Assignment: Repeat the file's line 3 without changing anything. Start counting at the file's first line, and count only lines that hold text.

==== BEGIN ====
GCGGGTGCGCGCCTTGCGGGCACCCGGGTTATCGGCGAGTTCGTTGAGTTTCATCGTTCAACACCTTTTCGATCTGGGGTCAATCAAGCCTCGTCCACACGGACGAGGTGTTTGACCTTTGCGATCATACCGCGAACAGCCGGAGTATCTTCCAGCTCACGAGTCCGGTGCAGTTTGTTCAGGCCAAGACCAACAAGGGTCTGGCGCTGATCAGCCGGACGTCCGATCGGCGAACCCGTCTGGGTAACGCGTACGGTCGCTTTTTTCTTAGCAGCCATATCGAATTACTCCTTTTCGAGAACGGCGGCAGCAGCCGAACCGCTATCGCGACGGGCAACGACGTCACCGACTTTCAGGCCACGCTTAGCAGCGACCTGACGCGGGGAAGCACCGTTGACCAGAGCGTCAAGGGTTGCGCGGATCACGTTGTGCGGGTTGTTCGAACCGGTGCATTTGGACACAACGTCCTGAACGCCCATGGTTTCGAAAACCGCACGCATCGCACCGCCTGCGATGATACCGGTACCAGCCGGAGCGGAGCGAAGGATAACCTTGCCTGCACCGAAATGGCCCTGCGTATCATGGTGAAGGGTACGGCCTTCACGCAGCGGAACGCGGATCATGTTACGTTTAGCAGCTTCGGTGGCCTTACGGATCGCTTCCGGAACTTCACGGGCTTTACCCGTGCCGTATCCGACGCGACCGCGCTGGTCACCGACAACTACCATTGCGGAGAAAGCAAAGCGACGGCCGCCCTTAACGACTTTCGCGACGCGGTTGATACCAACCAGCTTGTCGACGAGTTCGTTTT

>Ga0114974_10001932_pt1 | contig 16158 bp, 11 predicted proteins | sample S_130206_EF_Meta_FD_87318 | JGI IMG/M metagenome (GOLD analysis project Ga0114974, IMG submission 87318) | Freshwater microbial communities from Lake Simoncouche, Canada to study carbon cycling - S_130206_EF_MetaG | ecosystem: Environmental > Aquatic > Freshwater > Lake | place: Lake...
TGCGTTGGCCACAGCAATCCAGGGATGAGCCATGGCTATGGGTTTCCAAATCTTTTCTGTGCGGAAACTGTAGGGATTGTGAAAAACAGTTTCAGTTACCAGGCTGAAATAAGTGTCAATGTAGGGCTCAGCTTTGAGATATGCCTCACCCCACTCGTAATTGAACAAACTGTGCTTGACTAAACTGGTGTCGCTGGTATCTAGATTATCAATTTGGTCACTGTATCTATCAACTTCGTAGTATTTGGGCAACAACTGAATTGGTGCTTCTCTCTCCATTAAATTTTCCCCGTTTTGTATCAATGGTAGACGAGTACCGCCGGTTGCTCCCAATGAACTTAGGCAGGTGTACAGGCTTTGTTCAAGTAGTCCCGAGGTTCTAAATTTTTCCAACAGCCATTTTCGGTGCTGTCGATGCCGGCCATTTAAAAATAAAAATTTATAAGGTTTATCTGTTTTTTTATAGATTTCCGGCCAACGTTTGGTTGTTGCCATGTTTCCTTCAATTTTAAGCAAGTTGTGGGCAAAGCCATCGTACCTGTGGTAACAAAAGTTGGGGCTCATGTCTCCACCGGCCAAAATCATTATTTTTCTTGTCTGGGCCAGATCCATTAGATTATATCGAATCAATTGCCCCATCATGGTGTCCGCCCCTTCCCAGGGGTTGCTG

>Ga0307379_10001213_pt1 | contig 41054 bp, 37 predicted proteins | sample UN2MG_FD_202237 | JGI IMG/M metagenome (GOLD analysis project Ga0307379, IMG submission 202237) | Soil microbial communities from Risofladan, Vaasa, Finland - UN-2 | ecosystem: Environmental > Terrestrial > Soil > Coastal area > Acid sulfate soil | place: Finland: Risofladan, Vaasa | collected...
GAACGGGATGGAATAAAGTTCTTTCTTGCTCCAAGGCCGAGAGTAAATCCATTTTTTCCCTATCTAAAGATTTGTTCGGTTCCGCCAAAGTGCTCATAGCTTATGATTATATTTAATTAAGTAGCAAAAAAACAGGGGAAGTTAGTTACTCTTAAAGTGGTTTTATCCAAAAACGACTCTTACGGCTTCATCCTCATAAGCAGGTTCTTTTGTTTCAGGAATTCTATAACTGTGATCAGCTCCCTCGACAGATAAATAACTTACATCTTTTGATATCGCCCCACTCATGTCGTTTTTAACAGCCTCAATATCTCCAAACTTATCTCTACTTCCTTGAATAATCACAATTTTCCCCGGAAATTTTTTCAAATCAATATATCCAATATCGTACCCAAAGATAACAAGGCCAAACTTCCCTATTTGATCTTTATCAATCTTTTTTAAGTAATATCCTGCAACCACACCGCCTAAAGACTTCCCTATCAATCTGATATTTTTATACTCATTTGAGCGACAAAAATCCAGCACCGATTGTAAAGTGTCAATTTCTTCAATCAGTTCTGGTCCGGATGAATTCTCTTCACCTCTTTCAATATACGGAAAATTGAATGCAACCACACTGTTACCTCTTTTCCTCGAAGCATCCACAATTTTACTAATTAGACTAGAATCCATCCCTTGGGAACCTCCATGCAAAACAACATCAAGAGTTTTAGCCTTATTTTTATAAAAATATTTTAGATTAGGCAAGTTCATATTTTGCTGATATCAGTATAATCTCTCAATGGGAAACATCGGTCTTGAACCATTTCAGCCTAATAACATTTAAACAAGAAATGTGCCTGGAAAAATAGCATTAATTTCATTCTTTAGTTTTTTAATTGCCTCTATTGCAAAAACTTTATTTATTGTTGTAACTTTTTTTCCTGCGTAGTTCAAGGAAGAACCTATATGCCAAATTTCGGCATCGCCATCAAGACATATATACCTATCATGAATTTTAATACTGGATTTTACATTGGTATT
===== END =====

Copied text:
TGCGTTGGCCACAGCAATCCAGGGATGAGCCATGGCTATGGGTTTCCAAATCTTTTCTGTGCGGAAACTGTAGGGATTGTGAAAAACAGTTTCAGTTACCAGGCTGAAATAAGTGTCAATGTAGGGCTCAGCTTTGAGATATGCCTCACCCCACTCGTAATTGAACAAACTGTGCTTGACTAAACTGGTGTCGCTGGTATCTAGATTATCAATTTGGTCACTGTATCTATCAACTTCGTAGTATTTGGGCAACAACTGAATTGGTGCTTCTCTCTCCATTAAATTTTCCCCGTTTTGTATCAATGGTAGACGAGTACCGCCGGTTGCTCCCAATGAACTTAGGCAGGTGTACAGGCTTTGTTCAAGTAGTCCCGAGGTTCTAAATTTTTCCAACAGCCATTTTCGGTGCTGTCGATGCCGGCCATTTAAAAATAAAAATTTATAAGGTTTATCTGTTTTTTTATAGATTTCCGGCCAACGTTTGGTTGTTGCCATGTTTCCTTCAATTTTAAGCAAGTTGTGGGCAAAGCCATCGTACCTGTGGTAACAAAAGTTGGGGCTCATGTCTCCACCGGCCAAAATCATTATTTTTCTTGTCTGGGCCAGATCCATTAGATTATATCGAATCAATTGCCCCATCATGGTGTCCGCCCCTTCCCAGGGGTTGCTG